Heavy traffic and road congestion remains one of the most frustrating things when driving. Roadworks, accidents, and other bottlenecks can certainly ruin anyone’s day, especially when driving in a rush.
It's easy to think of the grass being greener in another country as drivers sit in the difficult Auckland traffic. But how bad is traffic in New Zealand compared to other countries? Which cities have the most car-congested roads in the world?
The UAE takes the first spot, having a total road network of 4,080 km and over 2,254,000 vehicles on their roads, boasting around 553 vehicles per kilometre of road, making it the most car congested country in the world.
The UAE is currently attempting to address this with improvements to their public transportation as well as an annual ‘car-free’ day on February 24. Despite this, their level of road congestion remains high.
Hong Kong has a similar total road network of 4,080 km with almost 822,000 vehicles out on the roads, leading to an average of 390 cars per km of road. There are a lot of private cars in Hong Kong according to the South China Morning Post, which leads to increased congestion across its major thoroughfares.
Singapore ranked as the third most congested country, with around 192 cars per km of its 3,500 kilometre road network. This means it has an estimated 672,800 cars overall.
Turkey averages 172 cars per kilometre of its 67,333 km total road network, making it the fourth most congested country based on confused.com’s research. This also means that the country has around 11,676,000 cars in total.
Coming in fifth was Bulgaria, with 171 cars per kilometre of road on its 19,512 total road network. Traffic in Sofia can be quite bad, ranking highly in research that analyses how heavy the congestion is in different European cities.
South Korea ranks sixth in the list of most congested countries in the world, holding an average number of 160 cars per kilometre across its 110,714 kilometre road network, totaling around 17,664,000 of cars on the road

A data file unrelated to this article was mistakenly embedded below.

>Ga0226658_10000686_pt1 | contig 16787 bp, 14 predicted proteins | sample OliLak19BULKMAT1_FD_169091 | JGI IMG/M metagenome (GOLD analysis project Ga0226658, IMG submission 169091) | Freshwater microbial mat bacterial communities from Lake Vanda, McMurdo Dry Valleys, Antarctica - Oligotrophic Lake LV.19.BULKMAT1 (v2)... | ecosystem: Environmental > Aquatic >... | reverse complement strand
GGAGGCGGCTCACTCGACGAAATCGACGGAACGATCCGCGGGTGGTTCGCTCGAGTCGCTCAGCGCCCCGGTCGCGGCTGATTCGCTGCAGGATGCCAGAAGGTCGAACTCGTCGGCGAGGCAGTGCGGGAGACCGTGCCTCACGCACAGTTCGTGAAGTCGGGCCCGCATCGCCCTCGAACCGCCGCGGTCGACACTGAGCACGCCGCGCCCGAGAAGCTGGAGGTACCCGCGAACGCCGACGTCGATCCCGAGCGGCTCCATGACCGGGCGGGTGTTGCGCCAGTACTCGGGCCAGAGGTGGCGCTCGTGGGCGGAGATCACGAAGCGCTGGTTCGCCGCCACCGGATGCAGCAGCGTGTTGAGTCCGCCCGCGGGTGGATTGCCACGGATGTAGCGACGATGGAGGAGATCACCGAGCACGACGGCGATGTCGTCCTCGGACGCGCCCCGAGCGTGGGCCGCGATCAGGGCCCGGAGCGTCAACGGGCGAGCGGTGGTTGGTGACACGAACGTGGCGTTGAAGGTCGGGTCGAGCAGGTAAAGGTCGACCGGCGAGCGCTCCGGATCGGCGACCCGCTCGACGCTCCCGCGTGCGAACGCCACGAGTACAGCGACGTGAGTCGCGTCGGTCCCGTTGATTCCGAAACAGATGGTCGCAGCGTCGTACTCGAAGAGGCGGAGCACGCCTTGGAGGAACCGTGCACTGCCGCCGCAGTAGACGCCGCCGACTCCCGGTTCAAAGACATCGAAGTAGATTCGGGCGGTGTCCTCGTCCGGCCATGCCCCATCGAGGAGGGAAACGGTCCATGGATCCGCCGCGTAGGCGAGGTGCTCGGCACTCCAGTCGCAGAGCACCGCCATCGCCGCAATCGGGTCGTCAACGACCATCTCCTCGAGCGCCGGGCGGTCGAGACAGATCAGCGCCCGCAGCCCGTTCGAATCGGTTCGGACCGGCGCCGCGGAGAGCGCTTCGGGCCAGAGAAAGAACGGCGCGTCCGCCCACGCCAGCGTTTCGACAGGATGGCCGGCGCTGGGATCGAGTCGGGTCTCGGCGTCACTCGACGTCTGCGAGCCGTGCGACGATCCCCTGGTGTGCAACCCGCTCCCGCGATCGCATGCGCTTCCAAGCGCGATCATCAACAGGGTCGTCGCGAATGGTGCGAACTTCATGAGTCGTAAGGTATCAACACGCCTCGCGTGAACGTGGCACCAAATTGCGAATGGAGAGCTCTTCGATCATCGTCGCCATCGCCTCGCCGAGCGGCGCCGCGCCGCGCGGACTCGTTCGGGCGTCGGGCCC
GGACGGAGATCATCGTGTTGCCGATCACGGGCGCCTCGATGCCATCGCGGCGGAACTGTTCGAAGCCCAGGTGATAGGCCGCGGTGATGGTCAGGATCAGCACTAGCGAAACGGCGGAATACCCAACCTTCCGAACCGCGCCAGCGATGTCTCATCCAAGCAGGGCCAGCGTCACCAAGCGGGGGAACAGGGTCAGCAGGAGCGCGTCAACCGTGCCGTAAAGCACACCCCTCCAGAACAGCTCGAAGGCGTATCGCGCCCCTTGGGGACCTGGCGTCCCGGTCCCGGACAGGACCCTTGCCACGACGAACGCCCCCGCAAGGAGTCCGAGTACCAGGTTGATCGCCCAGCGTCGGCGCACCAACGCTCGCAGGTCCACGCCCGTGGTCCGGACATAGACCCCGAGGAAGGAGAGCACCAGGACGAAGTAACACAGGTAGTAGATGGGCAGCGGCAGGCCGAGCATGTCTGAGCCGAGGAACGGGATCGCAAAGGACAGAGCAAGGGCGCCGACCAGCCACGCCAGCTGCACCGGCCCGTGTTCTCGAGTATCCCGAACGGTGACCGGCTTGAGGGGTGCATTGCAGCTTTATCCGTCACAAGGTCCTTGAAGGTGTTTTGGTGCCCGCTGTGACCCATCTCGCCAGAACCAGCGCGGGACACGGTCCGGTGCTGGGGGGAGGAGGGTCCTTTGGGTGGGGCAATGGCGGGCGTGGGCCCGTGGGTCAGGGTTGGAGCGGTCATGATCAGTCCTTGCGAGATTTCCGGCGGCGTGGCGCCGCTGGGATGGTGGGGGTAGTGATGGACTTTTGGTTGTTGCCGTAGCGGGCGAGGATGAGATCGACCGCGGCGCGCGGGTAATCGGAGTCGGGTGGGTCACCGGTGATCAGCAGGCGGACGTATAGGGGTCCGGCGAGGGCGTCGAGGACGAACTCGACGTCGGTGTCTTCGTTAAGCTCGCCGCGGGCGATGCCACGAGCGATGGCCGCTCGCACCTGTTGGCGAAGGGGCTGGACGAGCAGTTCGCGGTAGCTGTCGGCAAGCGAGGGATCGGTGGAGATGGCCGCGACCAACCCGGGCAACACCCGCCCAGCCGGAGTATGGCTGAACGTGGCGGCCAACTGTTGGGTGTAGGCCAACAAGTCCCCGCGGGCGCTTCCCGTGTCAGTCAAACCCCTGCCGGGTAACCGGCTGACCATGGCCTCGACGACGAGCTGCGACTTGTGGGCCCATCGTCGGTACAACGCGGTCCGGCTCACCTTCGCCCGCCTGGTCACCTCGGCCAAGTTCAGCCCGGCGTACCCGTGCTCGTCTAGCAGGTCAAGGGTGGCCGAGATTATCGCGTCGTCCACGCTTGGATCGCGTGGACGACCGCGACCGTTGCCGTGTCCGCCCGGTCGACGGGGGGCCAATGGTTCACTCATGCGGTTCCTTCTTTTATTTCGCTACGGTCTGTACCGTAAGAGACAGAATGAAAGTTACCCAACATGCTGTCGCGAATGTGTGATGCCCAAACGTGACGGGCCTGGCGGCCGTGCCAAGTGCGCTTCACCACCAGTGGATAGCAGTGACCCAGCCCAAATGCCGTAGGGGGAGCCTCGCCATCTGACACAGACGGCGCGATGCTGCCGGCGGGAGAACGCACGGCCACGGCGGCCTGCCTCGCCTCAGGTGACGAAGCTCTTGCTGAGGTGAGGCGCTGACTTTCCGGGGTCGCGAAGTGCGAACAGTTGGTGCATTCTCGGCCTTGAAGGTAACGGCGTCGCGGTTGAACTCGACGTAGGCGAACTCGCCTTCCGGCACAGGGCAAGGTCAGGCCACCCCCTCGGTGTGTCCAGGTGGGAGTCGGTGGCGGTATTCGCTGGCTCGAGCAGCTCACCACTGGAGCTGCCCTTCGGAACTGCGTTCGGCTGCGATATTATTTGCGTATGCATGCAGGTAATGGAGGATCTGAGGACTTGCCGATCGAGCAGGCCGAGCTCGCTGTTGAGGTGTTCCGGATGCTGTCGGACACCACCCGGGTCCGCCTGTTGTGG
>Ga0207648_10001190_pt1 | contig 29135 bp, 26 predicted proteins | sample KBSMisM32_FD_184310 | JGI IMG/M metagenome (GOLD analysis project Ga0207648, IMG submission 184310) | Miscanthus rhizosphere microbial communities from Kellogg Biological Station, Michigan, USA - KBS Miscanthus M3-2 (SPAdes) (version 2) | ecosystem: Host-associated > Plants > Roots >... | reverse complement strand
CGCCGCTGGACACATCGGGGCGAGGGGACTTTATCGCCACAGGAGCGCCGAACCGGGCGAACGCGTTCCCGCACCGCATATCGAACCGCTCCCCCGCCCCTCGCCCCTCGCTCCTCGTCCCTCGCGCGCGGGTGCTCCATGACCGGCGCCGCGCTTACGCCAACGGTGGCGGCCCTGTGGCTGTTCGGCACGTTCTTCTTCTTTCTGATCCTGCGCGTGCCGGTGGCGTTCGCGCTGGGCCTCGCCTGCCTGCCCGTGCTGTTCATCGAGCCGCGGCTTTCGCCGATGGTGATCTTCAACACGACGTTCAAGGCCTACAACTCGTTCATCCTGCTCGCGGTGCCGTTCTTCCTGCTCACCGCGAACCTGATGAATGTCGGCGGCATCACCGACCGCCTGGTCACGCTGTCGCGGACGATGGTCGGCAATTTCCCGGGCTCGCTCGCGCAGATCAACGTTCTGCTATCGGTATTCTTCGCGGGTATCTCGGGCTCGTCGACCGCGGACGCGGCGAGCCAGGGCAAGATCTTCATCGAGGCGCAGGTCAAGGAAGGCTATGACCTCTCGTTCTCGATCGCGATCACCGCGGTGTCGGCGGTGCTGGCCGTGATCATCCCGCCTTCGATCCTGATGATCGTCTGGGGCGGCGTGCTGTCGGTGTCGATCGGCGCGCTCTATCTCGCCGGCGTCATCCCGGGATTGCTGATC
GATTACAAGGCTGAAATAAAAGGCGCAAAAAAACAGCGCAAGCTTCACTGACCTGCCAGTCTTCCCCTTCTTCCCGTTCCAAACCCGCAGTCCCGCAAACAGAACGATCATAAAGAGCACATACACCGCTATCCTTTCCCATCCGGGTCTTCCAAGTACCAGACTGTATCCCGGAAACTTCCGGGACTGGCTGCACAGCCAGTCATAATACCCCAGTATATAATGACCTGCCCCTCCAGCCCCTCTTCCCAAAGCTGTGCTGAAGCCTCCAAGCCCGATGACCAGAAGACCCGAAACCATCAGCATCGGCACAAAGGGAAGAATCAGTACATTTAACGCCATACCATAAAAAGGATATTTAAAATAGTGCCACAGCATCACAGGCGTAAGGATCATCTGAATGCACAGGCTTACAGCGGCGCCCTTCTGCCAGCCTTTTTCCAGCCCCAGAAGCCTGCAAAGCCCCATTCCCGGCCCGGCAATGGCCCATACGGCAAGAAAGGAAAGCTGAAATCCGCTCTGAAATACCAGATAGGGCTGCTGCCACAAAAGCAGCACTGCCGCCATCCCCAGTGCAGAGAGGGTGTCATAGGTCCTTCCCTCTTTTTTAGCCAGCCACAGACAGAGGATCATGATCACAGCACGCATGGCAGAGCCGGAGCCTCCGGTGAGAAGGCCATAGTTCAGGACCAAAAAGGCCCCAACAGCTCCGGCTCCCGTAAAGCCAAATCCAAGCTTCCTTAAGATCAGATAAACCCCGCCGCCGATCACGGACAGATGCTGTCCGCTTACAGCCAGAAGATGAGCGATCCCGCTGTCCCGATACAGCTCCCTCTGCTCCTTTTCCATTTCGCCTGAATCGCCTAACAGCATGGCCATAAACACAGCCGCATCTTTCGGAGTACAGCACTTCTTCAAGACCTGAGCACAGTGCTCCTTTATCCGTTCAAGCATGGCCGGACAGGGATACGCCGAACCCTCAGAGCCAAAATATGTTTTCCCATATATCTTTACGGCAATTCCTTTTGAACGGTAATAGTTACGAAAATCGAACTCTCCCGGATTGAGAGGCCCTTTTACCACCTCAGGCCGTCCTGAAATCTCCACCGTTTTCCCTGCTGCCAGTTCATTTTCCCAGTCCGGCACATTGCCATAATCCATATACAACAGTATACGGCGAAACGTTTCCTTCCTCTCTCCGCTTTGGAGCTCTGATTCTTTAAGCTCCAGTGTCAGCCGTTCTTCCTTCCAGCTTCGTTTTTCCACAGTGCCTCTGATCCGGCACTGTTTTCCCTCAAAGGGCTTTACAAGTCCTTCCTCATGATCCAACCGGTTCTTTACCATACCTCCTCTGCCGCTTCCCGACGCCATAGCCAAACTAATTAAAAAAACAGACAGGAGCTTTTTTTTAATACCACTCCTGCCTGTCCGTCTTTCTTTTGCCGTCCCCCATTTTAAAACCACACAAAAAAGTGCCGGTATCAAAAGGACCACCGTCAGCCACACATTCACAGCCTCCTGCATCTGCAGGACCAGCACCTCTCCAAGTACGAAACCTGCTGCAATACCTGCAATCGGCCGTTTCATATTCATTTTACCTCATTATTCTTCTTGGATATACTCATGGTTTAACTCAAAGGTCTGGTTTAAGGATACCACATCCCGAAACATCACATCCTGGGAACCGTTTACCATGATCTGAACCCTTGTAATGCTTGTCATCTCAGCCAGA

The traffic problem is pretty bad in Seoul, as the government and regulators find it difficult to come up with an effective countermeasure.
Taiwan ranks in the seventh spot, with around 6,806,800 cars total in its 43,206-kilometre road network, translating to an average of 158 cars per kilometre of road. In addition to these, five Taiwanese cities Taipei, Taichung, Taoyuan, Kaohsiung, and Tainan, made it to the TomTom Index’s list of the top 50 most congested cities.
Israel takes the eighth position, having an average number of around 143 cars per kilometre of road on its 19,555 km road network, meaning it has around 2,805,000 cars in total.
The country is currently looking into utilizing technology to solve its traffic woes, experimenting with AI to improve the efficiency of its traffic lights to better serve its motorists.
With 5,392, 800 cars on its 55,744 km road network, Czech Republic ranks ninth, averaging around 97 cars per kilometre. Despite this, the country manages a low pollution score compared to its peers in the top 10, averaging only 12 micrograms per cubic metre.
Rounding out the top ten is Malaysia, with 92 cars per kilometre of its total road network of 144,403 km, meaning Malaysia has around 13,216,000 cars on the road.
Surprisingly, NZ doesn’t make it into the top ten most congested roads even though Auckland and Wellington traffic could easily compete. You would have to scroll down to the top 40s to find NZ, which ranked 34th in the world for congested roads.
NZ has around 94,000 kilometres of road in total with just over 3.3 million vehicles, resulting in a rough average of 35 cars per kilometre of road.
Of course, the data isn’t to be taken as complete truth when it comes to evaluating how much traffic you expect to face. After all, this is a very broad stroke and to truly get an accurate picture of the car congestion, you will also need to look at individual cities since major centres tend to receive more traffic than others.
The data from confused.com also measured the average micrograms of pollutants per cubic metre of air. In this case, NZ passed, holding only seven micrograms per cubic metre, tied with the US. The scores are quite close to Russia with nine, the UK with eight, and Japan averages ten.
This at least shows some improvement on this front. Nonetheless, that doesn’t mean the country can be complacent. Lowering the overall traffic and pollution is an ongoing process.
Better government measures and transport solutions are still needed so the country improves its ranking in the coming years.
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